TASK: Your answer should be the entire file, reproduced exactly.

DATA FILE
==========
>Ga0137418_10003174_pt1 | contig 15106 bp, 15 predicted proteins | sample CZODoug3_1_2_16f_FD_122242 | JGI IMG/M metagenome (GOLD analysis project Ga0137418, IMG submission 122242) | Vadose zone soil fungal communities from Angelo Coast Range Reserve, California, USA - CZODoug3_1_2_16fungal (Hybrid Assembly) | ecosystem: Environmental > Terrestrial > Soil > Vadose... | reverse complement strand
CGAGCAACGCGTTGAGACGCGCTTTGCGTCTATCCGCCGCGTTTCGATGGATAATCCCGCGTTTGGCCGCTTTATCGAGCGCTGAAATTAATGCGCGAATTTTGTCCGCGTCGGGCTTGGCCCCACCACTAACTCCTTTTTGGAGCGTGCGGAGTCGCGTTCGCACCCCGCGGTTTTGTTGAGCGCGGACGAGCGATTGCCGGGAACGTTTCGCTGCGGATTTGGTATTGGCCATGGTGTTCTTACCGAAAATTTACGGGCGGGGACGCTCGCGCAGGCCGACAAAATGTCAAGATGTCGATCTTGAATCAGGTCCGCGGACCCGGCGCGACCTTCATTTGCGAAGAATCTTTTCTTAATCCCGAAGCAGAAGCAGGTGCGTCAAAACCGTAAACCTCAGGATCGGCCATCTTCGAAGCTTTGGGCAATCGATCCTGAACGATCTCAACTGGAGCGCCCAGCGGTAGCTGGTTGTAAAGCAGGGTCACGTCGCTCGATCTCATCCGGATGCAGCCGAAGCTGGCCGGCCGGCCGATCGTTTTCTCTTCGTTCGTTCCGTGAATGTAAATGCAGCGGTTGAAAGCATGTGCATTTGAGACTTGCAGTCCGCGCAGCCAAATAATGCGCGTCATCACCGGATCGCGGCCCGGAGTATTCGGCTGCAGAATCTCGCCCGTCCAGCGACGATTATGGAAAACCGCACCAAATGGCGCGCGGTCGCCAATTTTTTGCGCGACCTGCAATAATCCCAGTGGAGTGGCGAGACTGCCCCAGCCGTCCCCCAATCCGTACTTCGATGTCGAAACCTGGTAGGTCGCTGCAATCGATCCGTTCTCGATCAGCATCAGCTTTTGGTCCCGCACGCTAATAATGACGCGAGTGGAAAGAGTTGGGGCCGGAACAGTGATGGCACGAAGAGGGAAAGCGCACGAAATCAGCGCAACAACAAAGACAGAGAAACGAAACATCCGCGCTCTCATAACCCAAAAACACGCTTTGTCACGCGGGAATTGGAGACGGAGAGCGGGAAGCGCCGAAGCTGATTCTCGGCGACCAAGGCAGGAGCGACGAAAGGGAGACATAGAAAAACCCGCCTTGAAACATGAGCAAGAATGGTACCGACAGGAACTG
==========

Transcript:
>Ga0137418_10003174_pt1 | contig 15106 bp, 15 predicted proteins | sample CZODoug3_1_2_16f_FD_122242 | JGI IMG/M metagenome (GOLD analysis project Ga0137418, IMG submission 122242) | Vadose zone soil fungal communities from Angelo Coast Range Reserve, California, USA - CZODoug3_1_2_16fungal (Hybrid Assembly) | ecosystem: Environmental > Terrestrial > Soil > Vadose... | reverse complement strand
CGAGCAACGCGTTGAGACGCGCTTTGCGTCTATCCGCCGCGTTTCGATGGATAATCCCGCGTTTGGCCGCTTTATCGAGCGCTGAAATTAATGCGCGAATTTTGTCCGCGTCGGGCTTGGCCCCACCACTAACTCCTTTTTGGAGCGTGCGGAGTCGCGTTCGCACCCCGCGGTTTTGTTGAGCGCGGACGAGCGATTGCCGGGAACGTTTCGCTGCGGATTTGGTATTGGCCATGGTGTTCTTACCGAAAATTTACGGGCGGGGACGCTCGCGCAGGCCGACAAAATGTCAAGATGTCGATCTTGAATCAGGTCCGCGGACCCGGCGCGACCTTCATTTGCGAAGAATCTTTTCTTAATCCCGAAGCAGAAGCAGGTGCGTCAAAACCGTAAACCTCAGGATCGGCCATCTTCGAAGCTTTGGGCAATCGATCCTGAACGATCTCAACTGGAGCGCCCAGCGGTAGCTGGTTGTAAAGCAGGGTCACGTCGCTCGATCTCATCCGGATGCAGCCGAAGCTGGCCGGCCGGCCGATCGTTTTCTCTTCGTTCGTTCCGTGAATGTAAATGCAGCGGTTGAAAGCATGTGCATTTGAGACTTGCAGTCCGCGCAGCCAAATAATGCGCGTCATCACCGGATCGCGGCCCGGAGTATTCGGCTGCAGAATCTCGCCCGTCCAGCGACGATTATGGAAAACCGCACCAAATGGCGCGCGGTCGCCAATTTTTTGCGCGACCTGCAATAATCCCAGTGGAGTGGCGAGACTGCCCCAGCCGTCCCCCAATCCGTACTTCGATGTCGAAACCTGGTAGGTCGCTGCAATCGATCCGTTCTCGATCAGCATCAGCTTTTGGTCCCGCACGCTAATAATGACGCGAGTGGAAAGAGTTGGGGCCGGAACAGTGATGGCACGAAGAGGGAAAGCGCACGAAATCAGCGCAACAACAAAGACAGAGAAACGAAACATCCGCGCTCTCATAACCCAAAAACACGCTTTGTCACGCGGGAATTGGAGACGGAGAGCGGGAAGCGCCGAAGCTGATTCTCGGCGACCAAGGCAGGAGCGACGAAAGGGAGACATAGAAAAACCCGCCTTGAAACATGAGCAAGAATGGTACCGACAGGAACTG